Branko Milanović

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The available evidence suggests that the poor in developing countries typically do share in the gains from rising aggregate affluence, and in the losses from aggregate contraction. But there are large differences between countries in how much poor people share in growth, and there are diverse impacts amongst the poor in a given country. Cross-country(More)
The median voter hypothesis has been central to an extensive literature on consequences of income distribution. For example, it has been proposed that greater inequality is associated with lower growth, because of the greater redistribution that is sought by the median voter when income distribution is less equal. There have however been no proper tests of(More)
This paper attempts to explain the increase in inequality that has been observed in all transition economies by constructing a simple model of change in composition of employment during the transition. The change consists of the ‘hollowing-out’ of the state-sector middle class as it moves into either the ‘rich’ private sector or the ‘poor’ unemployed(More)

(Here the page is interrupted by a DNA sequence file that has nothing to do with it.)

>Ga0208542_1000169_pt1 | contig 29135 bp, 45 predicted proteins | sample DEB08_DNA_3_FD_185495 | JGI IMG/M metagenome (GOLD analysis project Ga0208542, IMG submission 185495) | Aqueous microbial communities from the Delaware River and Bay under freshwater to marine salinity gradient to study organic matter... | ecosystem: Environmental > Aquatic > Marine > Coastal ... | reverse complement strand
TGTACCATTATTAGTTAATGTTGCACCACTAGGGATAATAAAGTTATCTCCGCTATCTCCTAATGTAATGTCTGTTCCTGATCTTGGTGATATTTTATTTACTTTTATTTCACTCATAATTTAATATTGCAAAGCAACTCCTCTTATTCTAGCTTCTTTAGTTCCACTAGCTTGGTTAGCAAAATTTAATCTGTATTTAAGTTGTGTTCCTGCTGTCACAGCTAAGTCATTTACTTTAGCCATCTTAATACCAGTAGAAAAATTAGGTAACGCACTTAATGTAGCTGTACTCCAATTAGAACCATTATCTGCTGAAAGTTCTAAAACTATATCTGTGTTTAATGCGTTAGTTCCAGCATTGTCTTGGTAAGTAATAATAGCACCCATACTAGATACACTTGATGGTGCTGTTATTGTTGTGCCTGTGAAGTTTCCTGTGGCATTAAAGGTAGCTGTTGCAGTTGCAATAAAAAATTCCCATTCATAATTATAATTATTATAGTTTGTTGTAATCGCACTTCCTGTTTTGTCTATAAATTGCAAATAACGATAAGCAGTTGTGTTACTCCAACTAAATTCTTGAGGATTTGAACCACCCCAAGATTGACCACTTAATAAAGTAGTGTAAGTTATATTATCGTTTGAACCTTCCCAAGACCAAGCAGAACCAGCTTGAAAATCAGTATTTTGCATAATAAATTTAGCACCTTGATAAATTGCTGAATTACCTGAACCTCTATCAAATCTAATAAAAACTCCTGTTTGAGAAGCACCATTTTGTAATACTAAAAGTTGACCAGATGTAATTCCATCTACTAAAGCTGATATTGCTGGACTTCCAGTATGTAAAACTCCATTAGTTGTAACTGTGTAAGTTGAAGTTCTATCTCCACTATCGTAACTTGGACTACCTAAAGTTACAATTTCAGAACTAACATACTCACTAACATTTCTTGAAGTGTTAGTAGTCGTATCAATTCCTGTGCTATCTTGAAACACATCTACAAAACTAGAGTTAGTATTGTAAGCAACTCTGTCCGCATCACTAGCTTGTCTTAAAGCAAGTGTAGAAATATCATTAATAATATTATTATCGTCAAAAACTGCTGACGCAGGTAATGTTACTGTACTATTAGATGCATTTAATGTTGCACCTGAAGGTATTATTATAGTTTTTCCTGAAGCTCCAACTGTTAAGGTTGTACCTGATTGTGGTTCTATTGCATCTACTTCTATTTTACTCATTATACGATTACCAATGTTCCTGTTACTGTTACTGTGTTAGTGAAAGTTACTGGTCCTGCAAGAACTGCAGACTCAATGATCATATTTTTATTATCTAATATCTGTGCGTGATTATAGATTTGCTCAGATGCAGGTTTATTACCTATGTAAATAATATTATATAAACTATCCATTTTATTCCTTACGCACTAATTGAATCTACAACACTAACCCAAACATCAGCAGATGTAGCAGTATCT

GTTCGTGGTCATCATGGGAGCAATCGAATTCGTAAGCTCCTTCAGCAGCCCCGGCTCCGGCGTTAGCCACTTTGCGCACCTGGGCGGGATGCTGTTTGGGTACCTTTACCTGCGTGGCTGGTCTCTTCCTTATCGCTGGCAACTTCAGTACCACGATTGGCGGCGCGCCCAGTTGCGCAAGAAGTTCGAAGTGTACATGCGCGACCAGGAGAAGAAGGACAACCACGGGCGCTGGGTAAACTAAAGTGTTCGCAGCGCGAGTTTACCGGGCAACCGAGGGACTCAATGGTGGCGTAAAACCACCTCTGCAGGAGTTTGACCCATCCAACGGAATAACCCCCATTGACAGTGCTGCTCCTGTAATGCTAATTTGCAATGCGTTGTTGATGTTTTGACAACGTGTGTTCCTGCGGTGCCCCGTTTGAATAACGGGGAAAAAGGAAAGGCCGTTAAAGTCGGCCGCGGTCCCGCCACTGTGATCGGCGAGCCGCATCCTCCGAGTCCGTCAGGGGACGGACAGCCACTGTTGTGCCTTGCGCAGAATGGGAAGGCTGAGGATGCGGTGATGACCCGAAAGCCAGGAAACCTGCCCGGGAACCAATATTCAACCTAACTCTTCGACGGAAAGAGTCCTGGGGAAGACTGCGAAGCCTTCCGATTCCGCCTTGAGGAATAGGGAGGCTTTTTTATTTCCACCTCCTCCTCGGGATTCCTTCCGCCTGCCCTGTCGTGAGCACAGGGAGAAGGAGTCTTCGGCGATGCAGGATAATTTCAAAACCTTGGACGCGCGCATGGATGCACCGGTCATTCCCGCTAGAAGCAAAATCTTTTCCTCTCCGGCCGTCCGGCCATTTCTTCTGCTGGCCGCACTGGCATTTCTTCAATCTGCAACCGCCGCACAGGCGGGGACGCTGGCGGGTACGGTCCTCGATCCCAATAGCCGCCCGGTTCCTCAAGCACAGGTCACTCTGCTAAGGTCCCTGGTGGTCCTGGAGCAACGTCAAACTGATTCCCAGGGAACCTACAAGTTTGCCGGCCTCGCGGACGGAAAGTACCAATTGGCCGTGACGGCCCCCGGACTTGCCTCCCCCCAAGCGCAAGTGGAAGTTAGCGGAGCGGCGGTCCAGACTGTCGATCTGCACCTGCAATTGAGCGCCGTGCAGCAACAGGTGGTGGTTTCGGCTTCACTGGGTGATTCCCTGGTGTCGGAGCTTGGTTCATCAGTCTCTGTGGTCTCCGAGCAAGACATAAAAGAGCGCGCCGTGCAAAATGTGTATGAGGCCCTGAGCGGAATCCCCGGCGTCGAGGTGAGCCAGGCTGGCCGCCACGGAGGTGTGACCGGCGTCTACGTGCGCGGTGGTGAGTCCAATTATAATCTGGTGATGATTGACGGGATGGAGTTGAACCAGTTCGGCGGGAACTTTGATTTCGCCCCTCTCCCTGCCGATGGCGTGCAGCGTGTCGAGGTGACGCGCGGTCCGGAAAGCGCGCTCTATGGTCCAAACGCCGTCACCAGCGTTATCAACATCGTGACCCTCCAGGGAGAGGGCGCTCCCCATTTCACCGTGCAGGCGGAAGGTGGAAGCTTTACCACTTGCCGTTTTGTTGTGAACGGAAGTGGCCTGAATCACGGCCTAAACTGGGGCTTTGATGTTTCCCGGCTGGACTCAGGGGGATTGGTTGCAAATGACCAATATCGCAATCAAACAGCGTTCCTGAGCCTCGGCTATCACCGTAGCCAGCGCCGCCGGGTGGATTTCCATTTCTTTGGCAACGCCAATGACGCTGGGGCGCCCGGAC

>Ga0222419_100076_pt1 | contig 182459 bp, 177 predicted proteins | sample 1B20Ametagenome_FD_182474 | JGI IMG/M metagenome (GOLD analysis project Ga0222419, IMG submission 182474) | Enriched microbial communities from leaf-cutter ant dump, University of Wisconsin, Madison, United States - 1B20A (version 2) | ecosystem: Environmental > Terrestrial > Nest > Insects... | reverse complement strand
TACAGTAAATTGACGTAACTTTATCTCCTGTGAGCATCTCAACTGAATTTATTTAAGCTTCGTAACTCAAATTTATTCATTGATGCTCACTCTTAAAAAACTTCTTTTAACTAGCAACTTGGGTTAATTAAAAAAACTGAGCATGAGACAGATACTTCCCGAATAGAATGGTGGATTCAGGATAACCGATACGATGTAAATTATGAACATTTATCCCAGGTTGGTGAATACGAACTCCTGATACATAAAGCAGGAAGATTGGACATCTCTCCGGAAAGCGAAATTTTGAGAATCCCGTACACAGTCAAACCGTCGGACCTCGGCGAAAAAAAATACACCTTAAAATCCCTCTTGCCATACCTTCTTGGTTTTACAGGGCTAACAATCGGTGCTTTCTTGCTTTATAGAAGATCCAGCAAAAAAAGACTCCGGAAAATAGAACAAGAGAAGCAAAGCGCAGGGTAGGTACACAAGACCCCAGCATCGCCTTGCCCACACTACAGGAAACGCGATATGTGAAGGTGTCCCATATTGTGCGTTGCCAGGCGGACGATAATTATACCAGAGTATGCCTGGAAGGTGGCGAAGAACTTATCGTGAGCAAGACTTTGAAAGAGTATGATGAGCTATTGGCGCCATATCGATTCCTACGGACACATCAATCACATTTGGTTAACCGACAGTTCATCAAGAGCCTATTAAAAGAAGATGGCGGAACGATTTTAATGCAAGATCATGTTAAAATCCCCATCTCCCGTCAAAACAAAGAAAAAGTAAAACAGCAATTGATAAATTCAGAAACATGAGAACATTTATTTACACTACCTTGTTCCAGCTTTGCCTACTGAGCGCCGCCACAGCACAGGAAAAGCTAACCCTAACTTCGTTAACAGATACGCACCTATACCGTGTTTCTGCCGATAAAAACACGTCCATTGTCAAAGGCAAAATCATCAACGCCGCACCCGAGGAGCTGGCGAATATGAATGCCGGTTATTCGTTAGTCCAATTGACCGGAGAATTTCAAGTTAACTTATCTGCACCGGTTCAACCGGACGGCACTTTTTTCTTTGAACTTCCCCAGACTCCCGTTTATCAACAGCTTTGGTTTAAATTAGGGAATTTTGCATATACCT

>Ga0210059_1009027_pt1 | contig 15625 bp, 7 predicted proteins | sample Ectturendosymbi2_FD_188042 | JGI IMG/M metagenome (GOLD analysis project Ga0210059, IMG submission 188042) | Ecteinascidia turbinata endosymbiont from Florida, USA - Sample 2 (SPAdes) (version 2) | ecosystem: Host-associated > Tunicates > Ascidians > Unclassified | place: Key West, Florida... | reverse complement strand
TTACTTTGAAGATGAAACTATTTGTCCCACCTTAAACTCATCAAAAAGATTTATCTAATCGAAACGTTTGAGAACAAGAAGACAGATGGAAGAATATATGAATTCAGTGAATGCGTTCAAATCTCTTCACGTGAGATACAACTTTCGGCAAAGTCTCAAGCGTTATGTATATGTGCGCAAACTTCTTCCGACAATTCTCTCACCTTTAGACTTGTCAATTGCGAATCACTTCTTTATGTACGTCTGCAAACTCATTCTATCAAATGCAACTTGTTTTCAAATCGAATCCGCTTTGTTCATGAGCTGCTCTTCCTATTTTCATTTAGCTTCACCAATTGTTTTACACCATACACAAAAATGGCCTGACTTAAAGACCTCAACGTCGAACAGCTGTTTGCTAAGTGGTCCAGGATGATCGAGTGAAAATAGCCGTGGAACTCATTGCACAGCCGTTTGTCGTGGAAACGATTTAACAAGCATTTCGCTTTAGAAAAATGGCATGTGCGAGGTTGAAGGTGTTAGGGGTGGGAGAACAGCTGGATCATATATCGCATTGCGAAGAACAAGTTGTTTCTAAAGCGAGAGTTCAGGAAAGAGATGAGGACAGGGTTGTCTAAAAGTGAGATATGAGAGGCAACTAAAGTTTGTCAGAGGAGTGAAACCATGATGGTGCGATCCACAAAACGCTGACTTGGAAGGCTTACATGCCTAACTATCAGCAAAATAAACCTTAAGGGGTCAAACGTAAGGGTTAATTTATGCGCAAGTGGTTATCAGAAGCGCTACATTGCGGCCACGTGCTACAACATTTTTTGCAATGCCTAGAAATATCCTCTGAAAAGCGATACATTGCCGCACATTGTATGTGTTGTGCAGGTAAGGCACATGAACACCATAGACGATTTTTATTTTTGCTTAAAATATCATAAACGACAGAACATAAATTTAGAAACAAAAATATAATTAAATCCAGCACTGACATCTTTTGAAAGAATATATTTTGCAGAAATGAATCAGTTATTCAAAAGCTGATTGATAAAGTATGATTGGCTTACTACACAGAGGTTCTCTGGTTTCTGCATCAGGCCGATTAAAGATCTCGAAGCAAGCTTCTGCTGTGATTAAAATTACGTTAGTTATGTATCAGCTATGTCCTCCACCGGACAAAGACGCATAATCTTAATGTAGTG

Differences in the value judgments made in measuring inequality underlie the conflicting factual claims often heard about how much poor people have shared in the economic gains from globalization. Opponents in the debate differ in: (i) whether they weight people or countries equally in assessing the extent of inequality; (ii) the weight they give to(More)
The Policy Research Working Paper Series disseminates the findings of work in progress to encourage the exchange of ideas about development issues. An objective of the series is to get the findings out quickly, even if the presentations are less than fully polished. The papers carry the names of the authors and should be cited accordingly. The findings,(More)
While standard political economy theories suggest a moderating effect of democratization on income inequality, empirical literature has failed to uncover any such robust relationship. Here we take yet another look at this issue arguing first, that prevailing ideology may be an important determinant of inequality and, second, that the democratization effect(More)
The results of new direct price level comparisons across 146 countries in 2005 have led to large revisions of PPP (purchasing power parity) exchanges rates, particularly for China and India. The recalculations of international and global inequalities, using the new PPPs, show that inequalities are substantially higher than previously thought. Inequality(More)
Lobbying, Corruption and Political Influence Conventional wisdom suggests that lobbying is the preferred mean for exerting political influence in rich countries and corruption the preferred one in poor countries. Analyses of their joint effects are understandably rare. This paper provides a theoretical framework that focus on the relationship between(More)